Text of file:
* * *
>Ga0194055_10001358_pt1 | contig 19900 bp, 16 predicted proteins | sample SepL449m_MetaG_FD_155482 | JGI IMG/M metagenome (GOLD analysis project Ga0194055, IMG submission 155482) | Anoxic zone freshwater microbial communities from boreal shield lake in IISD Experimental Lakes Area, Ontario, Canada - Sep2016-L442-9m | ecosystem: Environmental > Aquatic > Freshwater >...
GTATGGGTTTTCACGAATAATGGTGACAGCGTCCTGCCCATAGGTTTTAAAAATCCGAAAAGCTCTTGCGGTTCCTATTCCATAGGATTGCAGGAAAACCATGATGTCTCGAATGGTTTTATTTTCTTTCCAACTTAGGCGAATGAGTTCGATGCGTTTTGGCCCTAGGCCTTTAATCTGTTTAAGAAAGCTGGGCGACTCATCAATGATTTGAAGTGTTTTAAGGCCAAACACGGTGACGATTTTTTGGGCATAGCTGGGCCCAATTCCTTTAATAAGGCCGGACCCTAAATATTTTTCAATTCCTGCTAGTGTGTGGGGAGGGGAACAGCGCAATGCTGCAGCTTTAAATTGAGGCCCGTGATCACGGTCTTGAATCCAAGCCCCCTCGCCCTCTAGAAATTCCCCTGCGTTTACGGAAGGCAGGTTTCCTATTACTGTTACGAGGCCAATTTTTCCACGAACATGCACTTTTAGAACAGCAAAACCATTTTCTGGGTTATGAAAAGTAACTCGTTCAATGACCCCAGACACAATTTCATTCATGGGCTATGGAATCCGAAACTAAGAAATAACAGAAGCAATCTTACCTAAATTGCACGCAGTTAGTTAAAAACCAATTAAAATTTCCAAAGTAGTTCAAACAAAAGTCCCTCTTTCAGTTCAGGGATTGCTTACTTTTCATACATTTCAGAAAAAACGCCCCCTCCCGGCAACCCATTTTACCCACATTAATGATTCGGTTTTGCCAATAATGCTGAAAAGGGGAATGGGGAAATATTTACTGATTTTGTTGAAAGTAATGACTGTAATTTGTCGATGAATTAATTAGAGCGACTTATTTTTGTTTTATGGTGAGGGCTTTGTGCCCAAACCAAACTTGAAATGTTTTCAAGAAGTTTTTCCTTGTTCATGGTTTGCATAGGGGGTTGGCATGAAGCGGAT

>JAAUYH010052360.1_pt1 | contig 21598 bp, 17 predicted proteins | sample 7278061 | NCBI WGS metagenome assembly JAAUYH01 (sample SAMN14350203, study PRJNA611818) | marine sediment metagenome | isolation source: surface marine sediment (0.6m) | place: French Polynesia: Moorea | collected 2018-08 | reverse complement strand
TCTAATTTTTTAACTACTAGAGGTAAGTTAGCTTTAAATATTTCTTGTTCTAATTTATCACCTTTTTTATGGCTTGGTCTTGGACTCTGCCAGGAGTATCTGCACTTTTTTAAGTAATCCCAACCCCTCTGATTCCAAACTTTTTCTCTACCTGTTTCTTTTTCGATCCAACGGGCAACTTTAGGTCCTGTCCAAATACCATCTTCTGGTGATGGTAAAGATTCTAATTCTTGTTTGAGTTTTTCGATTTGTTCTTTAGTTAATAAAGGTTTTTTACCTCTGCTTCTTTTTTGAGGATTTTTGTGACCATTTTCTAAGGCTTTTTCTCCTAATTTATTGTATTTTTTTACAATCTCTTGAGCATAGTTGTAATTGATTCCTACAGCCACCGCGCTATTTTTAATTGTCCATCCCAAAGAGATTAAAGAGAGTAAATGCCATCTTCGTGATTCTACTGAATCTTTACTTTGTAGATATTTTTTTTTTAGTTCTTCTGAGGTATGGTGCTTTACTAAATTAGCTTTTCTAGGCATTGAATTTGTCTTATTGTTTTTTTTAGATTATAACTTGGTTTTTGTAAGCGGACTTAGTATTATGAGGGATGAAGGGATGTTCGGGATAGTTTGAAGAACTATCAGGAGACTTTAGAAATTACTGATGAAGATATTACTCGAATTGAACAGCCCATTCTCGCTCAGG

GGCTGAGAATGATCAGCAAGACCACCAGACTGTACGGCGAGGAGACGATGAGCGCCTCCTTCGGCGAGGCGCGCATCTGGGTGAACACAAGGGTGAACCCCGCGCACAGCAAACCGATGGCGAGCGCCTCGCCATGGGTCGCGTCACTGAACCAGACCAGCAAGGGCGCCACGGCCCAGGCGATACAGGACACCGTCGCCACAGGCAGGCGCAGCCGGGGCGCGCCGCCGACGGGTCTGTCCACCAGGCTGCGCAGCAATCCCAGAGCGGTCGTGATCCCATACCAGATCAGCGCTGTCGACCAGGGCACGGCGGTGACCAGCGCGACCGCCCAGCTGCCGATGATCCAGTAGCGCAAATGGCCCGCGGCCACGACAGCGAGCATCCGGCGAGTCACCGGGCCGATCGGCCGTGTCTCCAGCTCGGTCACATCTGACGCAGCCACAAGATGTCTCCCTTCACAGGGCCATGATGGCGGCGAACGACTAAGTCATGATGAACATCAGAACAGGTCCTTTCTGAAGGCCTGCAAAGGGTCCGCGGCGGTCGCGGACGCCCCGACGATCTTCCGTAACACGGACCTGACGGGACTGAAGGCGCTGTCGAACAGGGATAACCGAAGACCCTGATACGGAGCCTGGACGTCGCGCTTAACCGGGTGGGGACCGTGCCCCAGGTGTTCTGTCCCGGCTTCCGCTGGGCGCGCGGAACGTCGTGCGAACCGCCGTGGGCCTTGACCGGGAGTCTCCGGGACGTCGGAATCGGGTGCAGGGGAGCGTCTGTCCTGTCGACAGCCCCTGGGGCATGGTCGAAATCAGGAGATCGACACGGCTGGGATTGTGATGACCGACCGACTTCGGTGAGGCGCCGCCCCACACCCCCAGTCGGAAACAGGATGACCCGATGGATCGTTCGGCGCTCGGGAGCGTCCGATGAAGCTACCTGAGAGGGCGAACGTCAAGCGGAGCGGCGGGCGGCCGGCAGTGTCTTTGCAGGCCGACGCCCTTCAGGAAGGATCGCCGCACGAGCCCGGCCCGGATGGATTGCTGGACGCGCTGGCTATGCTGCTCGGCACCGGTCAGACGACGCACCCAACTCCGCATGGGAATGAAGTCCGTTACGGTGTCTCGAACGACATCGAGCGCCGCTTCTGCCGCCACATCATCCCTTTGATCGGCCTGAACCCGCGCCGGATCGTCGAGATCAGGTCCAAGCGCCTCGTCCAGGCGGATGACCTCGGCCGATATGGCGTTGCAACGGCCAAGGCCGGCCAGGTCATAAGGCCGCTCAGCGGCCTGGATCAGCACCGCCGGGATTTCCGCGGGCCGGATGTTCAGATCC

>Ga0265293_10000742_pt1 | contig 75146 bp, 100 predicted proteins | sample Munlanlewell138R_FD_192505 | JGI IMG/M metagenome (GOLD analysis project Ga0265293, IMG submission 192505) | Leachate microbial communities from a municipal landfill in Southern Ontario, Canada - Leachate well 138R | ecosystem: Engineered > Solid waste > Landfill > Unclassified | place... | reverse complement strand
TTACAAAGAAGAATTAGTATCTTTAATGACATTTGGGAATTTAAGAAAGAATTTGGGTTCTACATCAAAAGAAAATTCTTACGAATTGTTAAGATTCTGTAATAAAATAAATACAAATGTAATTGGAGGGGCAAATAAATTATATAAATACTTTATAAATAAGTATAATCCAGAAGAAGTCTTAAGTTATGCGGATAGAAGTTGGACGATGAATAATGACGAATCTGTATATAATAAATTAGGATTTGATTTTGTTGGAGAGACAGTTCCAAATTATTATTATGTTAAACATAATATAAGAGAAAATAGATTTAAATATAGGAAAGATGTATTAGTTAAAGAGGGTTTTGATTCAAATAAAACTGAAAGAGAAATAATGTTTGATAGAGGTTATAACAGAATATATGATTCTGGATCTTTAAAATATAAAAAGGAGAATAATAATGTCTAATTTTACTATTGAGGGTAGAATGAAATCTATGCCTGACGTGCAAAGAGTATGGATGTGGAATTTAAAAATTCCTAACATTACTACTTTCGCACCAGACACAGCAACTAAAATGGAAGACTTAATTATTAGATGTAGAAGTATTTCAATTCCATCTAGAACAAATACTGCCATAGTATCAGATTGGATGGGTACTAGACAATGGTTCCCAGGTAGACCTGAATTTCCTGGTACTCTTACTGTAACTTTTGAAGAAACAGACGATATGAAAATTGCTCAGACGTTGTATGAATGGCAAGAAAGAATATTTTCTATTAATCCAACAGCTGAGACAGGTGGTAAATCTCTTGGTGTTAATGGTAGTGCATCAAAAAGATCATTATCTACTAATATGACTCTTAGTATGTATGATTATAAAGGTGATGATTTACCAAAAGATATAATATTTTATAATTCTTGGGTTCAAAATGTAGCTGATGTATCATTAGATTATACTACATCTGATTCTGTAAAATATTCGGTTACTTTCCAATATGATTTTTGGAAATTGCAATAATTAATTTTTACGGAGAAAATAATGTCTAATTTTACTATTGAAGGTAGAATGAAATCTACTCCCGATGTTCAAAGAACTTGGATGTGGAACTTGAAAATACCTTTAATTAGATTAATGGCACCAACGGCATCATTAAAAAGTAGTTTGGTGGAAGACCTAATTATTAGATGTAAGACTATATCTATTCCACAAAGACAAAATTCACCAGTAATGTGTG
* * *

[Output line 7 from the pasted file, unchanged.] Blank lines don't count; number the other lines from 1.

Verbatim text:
TTACAAAGAAGAATTAGTATCTTTAATGACATTTGGGAATTTAAGAAAGAATTTGGGTTCTACATCAAAAGAAAATTCTTACGAATTGTTAAGATTCTGTAATAAAATAAATACAAATGTAATTGGAGGGGCAAATAAATTATATAAATACTTTATAAATAAGTATAATCCAGAAGAAGTCTTAAGTTATGCGGATAGAAGTTGGACGATGAATAATGACGAATCTGTATATAATAAATTAGGATTTGATTTTGTTGGAGAGACAGTTCCAAATTATTATTATGTTAAACATAATATAAGAGAAAATAGATTTAAATATAGGAAAGATGTATTAGTTAAAGAGGGTTTTGATTCAAATAAAACTGAAAGAGAAATAATGTTTGATAGAGGTTATAACAGAATATATGATTCTGGATCTTTAAAATATAAAAAGGAGAATAATAATGTCTAATTTTACTATTGAGGGTAGAATGAAATCTATGCCTGACGTGCAAAGAGTATGGATGTGGAATTTAAAAATTCCTAACATTACTACTTTCGCACCAGACACAGCAACTAAAATGGAAGACTTAATTATTAGATGTAGAAGTATTTCAATTCCATCTAGAACAAATACTGCCATAGTATCAGATTGGATGGGTACTAGACAATGGTTCCCAGGTAGACCTGAATTTCCTGGTACTCTTACTGTAACTTTTGAAGAAACAGACGATATGAAAATTGCTCAGACGTTGTATGAATGGCAAGAAAGAATATTTTCTATTAATCCAACAGCTGAGACAGGTGGTAAATCTCTTGGTGTTAATGGTAGTGCATCAAAAAGATCATTATCTACTAATATGACTCTTAGTATGTATGATTATAAAGGTGATGATTTACCAAAAGATATAATATTTTATAATTCTTGGGTTCAAAATGTAGCTGATGTATCATTAGATTATACTACATCTGATTCTGTAAAATATTCGGTTACTTTCCAATATGATTTTTGGAAATTGCAATAATTAATTTTTACGGAGAAAATAATGTCTAATTTTACTATTGAAGGTAGAATGAAATCTACTCCCGATGTTCAAAGAACTTGGATGTGGAACTTGAAAATACCTTTAATTAGATTAATGGCACCAACGGCATCATTAAAAAGTAGTTTGGTGGAAGACCTAATTATTAGATGTAAGACTATATCTATTCCACAAAGACAAAATTCACCAGTAATGTGTG